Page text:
Giving, with a dancer’s grace
Published: Thursday, December 1, 2005 at 6:01 a.m.
Last Modified: Wednesday, November 30, 2005 at 4:05 p.m.
Even an organization on a non-profit budget can have a treasure to share with others — that is the underlying principle of The Gainesville Ballet Theatre.
Founded by Joni Messler in 1973, the Gainesville Ballet Theatre, or GBT, has “shaped the lives of hundreds of dancers while providing truly magical gifts to the community,” according the GBT’s vision statement. Its dancers are artists from the community who have trained for years and, in many cases, hope to transition into prestigious ballet schools and companies. Many of them are youngsters.
“We have always considered our community service and involvement to be an important and vital responsibility,” says GBT board president, Denise Bouton. “Each season we are proud to offer numerous free performances, lectures and demonstrations for many of our community’s events, as well as being able to offer and present dance to many different groups, including the under-served and differently- abled — those who may not otherwise have the opportunity to experience the art of dance.”
Some of the agencies to which the GBT donates tickets are the Ronald McDonald House, SPARC, Boys and Girls Clubs of Alachua County, Sidney Lanier School, Big Brothers/Big Sisters of Gainesville, Winn-Dixie Hope Lodge, Girl Scouts, and the Department of Children and Families. Rent, labor, tech, lights: all of it is pro bono.
This holiday season, GBT performs for the 28th time Messler’s original three-act ballet, “The Little Match Girl,” with performances on
December 2 and 3, during which they will entertain at no cost students from low-income schools in Alachua, Union and Marion counties. Based on the Hans Christian Andersen story, Messler’s ballet tells the story of a sweet, but poor, little girl who is ignored by everyone around her during the busy Christmas season. It is filled predominately with youth dancers and a few “actors.”
Benton says that actors in the first act’s community scene — blocked to depict the “hustle and bustle of Christmastime” — are traditionally real members of the Gainesville community, who give up an hour each Wednesday night for eight weeks of rehearsal prior to the performances. At rehearsal several weeks out, Chad Reed directs as dancers in tights share the floor with dads in tube socks and little giggling girls with hair clips mostly undone.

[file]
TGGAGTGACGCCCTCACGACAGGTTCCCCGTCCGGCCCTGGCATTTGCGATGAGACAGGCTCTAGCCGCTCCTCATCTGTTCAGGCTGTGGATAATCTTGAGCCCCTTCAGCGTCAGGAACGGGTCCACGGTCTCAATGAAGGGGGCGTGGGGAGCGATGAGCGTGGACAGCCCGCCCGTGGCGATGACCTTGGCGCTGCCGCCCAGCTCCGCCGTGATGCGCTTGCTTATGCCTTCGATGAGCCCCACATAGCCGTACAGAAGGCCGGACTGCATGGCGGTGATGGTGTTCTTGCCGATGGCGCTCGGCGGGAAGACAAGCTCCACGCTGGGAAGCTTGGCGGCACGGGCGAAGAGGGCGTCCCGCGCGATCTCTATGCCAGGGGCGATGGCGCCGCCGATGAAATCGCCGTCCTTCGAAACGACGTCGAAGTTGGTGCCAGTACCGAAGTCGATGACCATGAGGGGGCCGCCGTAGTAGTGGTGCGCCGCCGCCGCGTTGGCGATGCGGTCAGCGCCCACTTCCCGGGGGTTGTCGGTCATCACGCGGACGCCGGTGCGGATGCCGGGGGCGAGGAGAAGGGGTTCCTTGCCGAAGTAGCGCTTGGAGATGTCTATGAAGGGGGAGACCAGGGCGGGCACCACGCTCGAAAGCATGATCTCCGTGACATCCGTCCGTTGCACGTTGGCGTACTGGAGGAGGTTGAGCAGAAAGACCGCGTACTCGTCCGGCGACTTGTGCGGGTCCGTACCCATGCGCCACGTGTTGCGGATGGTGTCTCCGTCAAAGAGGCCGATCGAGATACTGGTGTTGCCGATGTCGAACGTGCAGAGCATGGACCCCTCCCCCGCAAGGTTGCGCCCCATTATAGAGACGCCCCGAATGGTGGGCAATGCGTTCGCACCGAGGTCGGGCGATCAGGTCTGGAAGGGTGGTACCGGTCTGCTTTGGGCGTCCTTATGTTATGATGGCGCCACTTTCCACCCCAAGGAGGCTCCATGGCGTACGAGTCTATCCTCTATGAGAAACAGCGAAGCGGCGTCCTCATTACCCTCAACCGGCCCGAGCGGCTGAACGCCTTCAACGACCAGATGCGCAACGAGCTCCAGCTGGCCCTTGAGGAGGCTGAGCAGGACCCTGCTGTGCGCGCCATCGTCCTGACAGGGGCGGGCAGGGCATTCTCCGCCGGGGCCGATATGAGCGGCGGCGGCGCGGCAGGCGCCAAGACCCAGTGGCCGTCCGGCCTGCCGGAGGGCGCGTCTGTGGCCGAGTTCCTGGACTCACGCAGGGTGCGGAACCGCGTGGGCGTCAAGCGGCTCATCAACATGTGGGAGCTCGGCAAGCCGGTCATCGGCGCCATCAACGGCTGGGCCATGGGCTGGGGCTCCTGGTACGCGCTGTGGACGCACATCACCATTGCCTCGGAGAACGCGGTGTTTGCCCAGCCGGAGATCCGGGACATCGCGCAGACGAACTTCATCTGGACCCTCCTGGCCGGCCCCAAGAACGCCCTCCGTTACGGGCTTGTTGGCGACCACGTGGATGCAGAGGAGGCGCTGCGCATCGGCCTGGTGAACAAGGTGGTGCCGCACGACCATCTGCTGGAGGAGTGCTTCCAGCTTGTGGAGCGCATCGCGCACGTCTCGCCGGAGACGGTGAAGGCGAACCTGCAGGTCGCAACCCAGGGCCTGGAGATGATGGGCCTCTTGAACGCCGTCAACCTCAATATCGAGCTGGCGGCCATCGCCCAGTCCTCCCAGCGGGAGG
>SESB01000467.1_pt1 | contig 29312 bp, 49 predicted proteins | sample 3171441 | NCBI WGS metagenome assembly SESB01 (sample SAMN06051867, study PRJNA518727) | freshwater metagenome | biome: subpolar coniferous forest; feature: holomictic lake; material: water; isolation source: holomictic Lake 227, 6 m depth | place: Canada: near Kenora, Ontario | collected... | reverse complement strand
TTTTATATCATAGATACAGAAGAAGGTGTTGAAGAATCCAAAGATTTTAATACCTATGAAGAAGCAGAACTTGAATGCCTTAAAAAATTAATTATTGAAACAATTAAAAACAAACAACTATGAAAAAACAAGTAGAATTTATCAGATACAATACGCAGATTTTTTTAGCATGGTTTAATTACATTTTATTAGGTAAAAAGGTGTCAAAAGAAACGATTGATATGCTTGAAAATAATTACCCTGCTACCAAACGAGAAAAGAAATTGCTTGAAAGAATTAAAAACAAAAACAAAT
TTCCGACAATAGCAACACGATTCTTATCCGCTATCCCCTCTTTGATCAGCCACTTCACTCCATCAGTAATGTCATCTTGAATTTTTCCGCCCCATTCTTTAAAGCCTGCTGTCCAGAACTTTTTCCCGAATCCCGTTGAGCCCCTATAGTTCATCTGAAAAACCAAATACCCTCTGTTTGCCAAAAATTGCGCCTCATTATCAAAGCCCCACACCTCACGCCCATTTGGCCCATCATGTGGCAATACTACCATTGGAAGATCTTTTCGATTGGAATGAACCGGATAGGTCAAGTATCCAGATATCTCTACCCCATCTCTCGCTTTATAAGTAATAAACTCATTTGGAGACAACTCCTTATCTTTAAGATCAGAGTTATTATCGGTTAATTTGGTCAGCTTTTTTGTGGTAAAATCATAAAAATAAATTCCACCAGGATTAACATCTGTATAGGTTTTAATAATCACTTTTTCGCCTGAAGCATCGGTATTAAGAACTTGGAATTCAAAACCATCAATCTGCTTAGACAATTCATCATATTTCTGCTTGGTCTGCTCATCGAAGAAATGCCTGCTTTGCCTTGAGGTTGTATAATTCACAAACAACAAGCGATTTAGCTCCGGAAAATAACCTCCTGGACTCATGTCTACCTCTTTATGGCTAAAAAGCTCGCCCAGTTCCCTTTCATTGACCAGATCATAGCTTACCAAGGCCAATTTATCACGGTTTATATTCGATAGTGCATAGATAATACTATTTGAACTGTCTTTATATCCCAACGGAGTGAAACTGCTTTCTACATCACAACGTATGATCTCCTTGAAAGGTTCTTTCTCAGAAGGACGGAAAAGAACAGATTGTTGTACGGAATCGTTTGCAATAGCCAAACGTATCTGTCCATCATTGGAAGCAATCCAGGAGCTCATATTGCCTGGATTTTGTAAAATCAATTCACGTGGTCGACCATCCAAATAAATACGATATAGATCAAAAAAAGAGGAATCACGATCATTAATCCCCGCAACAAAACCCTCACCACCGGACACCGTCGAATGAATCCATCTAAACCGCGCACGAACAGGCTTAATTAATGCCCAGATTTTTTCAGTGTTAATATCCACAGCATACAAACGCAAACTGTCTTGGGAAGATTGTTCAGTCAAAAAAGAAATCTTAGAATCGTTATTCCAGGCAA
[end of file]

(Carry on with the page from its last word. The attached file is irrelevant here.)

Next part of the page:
A lot of these volunteers are really old pros. Richard Condit, for example, has played the police officer for 15 years; and Bob Noebel has filled Santa’s shoes for over two decades.
,/em>The message at the heart of “The Little Match Girl” is the same one at the heart of the GBT: Keep your eyes open for the opportunity to help those around you. The GBT encourages the Gainesville community not to be as selfabsorbed as the townspeople in the show; attendees are asked to bring a new, unwrapped toy to whatever performance they attend.
“The toys are donated to Gainesville Community Ministries for distribution to families in our community,” explains Bouton. “The amount of toys collected varies from year to year, ranging from 80 to over 200.”
According to artistic director Judy Benton, “People keep coming back to me every year after the show saying, ‘I never knew this story was this beautiful.’”
Three dancers from the prestigious Joffrey School of Ballet in New York also travel down every winter to perform in the show.
“We want the community to know we’re doing our part, so come out and do your part,” Benton adds.
At press time this fall, the GBT board was debating whether to do a different drive this year to benefit the victims of Hurricane Katrina. In the interest of diversifying, the GBT also reached out to the Interfaith Hospitality Network and Danny Wuerffel’s Desire Street Academy, the college preparatory boarding academy Wuerffel and his wife initially opened in New Orleans and recently moved to the Florida Panhandle, as a result of Hurricane Katrina.
Bouton says that the performances put on for differentlyabled patrons are mutually benefi- cial to the GBT’s young performers, giving them “the opportunity to refine their artistic expression and providing them with increased self-confidence and measurable success.”
In conjunction with the Phillips Center for Performing Arts, the GBT also hosts a year-round “Performance Series for Children and Youth,” through which the theater provides free performances to children in the Head Start program as well as children from lower-income public schools.
“Through the years, we’ve been doing our school shows and targeting those audiences who otherwise wouldn’t get to come to an event like this,” says Benton, who the students who often write ‘thank you’ letters beginning: “I really didn’t think I was going to like this, but...”
“I’ve also heard responses from teachers afterwards about how very surprised they were that the boys were mesmerized by the show, by the costumes and the dancing,” Benton says.
“These audiences are some of our most excited and enthusiastic. They are very vocal, very reactive. If something’s funny, you hear them laugh. They are the most responsive audience we have, and that’s inspiring for the dancers.”
Benton adds that she has seen that inspiration go both ways when the young audiences leave the theater.
“When they’re going back out to their buses, they’re twirling, they’re jumping, they’re dancing,” she says.
HOW TO SUPPORT THE GAINESVILLE BALLET
You can attend their shows, make an individual donation, or even contribute a dancer or corporate sponsorship. If you’re interested, please contact the GBT by phone (372-9898).
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